When I lived in Belfast around 20 years ago, tourists never came. You’d get the occasional American researching his roots, but that’s all. The whole risk of getting shot thing really was a bit off-putting. So it was a welcome surprise when I visited Northern Ireland last week to see that the place was heaving with tourists from all over the world. And most of them were there for one reason – Game of Thrones.
HBO’s Games of Thrones has filmed in multiple locations all over Northern Ireland. As yet you can’t visit Titanic Studios, where indoor filming takes place. But many of the outdoor locations are open to the public and free to visit.
One must-stop on your Game of Thrones Northern Ireland journey is Castle Ward. Castle Ward’s farmyard was the original location of Winterfell (it’s now filmed on a dedicated set).
The grounds of Castle Ward also house the Whispering Wood and were the setting for key scenes including Robb Stark’s Camp, the Baelor battle and Brienne’s confrontation of the Stark men.
There are guided and self-guided tours available around Castle Ward. If you’re not taking one of these then do your research beforehand as to which locations you want to find. One tree looks much like another, and the wifi connection isn’t great in these rural areas. You can’t rely on Google maps to help you out.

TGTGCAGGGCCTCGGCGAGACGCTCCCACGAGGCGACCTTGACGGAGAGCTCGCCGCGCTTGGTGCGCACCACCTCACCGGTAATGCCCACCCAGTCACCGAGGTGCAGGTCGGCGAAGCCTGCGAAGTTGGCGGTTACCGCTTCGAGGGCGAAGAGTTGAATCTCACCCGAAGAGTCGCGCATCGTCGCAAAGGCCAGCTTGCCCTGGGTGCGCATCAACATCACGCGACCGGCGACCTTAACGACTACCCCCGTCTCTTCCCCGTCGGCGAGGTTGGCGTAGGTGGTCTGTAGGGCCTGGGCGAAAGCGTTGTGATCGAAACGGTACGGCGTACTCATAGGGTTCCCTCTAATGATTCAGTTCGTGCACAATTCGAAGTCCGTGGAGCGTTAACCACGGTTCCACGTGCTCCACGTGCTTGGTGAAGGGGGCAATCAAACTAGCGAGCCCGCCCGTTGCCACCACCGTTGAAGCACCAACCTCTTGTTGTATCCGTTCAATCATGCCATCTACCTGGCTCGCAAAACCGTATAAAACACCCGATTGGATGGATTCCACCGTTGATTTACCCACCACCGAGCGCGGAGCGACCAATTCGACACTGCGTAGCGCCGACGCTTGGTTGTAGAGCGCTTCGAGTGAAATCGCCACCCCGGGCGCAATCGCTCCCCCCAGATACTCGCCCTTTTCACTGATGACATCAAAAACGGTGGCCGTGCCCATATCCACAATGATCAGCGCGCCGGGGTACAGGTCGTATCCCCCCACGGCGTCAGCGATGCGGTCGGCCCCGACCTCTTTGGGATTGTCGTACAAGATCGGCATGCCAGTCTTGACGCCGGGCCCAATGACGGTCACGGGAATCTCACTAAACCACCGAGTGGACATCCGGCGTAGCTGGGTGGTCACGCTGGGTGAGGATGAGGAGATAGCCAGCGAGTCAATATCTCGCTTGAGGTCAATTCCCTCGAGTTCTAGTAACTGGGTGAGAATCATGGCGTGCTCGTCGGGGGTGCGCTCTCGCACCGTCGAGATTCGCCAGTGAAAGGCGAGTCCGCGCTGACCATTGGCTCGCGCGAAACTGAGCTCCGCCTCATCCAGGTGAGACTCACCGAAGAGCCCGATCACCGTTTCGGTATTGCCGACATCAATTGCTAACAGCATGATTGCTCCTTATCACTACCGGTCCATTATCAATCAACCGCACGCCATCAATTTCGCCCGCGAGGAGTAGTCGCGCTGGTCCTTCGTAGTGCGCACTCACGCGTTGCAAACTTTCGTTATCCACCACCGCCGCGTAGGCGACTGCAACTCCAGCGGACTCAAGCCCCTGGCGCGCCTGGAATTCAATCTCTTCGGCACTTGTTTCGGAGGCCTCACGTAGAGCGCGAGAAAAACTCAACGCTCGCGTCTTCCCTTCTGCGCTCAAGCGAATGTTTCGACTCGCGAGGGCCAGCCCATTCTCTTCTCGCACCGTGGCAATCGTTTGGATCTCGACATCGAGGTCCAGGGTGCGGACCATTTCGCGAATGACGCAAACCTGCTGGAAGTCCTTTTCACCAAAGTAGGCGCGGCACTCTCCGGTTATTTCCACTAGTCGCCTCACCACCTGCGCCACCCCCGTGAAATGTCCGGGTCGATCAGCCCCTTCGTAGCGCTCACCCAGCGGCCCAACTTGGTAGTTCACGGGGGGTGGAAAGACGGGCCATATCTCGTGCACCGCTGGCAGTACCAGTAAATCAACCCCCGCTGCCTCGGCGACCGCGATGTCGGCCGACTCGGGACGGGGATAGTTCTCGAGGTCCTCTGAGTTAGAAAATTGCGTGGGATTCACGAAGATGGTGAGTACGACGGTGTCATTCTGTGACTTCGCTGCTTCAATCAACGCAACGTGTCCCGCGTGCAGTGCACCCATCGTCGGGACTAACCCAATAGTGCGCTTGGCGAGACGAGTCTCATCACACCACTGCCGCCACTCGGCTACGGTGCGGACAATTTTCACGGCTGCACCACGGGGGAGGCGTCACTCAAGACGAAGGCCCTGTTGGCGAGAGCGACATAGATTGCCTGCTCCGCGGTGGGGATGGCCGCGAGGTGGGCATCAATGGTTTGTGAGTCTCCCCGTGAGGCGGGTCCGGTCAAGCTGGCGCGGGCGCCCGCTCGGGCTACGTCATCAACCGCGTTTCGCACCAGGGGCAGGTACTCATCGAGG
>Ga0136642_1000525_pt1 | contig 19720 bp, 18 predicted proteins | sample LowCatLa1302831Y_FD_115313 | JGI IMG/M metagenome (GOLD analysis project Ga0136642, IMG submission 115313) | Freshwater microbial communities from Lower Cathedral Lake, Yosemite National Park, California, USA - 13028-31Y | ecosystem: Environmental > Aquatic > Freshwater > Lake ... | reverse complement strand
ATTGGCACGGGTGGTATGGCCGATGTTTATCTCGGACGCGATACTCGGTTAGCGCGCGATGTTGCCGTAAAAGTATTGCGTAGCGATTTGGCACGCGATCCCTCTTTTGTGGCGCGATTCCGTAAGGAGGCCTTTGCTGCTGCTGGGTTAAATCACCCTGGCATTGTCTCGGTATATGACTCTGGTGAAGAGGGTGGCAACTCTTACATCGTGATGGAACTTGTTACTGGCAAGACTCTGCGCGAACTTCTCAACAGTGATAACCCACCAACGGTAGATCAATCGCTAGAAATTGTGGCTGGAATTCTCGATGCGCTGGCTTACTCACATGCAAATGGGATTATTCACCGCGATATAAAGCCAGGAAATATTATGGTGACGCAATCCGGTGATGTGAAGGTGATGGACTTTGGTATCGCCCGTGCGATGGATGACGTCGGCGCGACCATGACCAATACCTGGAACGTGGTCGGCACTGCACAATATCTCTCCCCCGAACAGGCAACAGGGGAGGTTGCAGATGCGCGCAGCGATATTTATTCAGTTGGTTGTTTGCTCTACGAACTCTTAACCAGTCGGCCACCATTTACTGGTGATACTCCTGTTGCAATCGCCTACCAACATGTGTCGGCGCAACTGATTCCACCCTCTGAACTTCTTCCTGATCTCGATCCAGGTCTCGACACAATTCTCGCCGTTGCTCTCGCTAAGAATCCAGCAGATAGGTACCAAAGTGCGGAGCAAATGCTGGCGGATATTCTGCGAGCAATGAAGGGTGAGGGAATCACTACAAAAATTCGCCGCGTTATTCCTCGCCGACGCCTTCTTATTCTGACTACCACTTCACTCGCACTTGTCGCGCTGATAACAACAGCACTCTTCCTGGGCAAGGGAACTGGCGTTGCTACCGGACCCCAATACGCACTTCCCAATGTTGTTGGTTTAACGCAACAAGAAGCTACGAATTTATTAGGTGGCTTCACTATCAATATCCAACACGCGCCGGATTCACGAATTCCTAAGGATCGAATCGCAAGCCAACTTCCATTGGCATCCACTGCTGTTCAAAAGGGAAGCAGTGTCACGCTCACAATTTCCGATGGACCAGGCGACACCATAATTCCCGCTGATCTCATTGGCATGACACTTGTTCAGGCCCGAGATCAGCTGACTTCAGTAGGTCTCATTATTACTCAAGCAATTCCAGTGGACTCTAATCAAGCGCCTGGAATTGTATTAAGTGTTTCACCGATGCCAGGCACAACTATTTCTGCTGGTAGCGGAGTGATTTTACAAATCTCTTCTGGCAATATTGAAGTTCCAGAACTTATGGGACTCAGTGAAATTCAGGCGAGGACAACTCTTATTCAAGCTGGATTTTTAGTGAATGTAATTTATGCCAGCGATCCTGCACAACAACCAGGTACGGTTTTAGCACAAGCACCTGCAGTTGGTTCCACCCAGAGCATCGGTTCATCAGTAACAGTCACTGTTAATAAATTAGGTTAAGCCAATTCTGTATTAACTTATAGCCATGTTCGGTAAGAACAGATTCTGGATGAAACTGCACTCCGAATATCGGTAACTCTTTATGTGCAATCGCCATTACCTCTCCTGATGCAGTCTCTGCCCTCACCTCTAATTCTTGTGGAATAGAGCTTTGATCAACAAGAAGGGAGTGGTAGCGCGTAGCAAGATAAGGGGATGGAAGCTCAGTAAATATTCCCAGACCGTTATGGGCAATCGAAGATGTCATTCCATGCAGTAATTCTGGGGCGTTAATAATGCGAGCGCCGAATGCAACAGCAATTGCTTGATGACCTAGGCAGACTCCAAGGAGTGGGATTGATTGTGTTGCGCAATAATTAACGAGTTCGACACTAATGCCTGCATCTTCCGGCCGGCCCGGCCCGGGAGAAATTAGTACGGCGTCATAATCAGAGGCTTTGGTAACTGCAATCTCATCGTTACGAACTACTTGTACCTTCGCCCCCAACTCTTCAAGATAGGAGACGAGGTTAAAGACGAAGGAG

Probably the most beautiful place we visited was the enigmatic Dark Hedges, better known as The King’s Road in Game of Thrones. This is one of the world’s top five tree tunnels (how good can the other four be?). It’s where Arya Stark dressed as a boy to escape from King’s Landing on the back of a cart in Season 2.
The Dark Hedges are on the Bregagh Road in Ballymoney. They’re slightly tricky to find, but worth it when you do. There’s limited on-road free parking, so try and get there early. The rumour in Northern Ireland is that this road may eventually be closed to visitors, so walk it while you can.
There are many more Game of Thrones Northern Ireland locations. These are just the ones I managed to visit. I got the sense that Northern Ireland has been slightly taken by surprise by the influx of Game of Thrones visitors. Many of the locations simply aren’t set up for the number of people who want to visit. We tried and failed to get a parking space in Ballintoy Harbour (AKA an Iron Island port), but it’s quite tiny and was too full to stop at.
The knock-on effect is that the Giant’s Causeway is also much busier than it used to be. It doesn’t have a starring role in Game of Thrones, but if you’re in Norn Irn then you might as well. You will know your fellow Games of Thrones Northern Ireland pilgrims as they will all be wearing black t shirts and unsuitable shoes for hiking.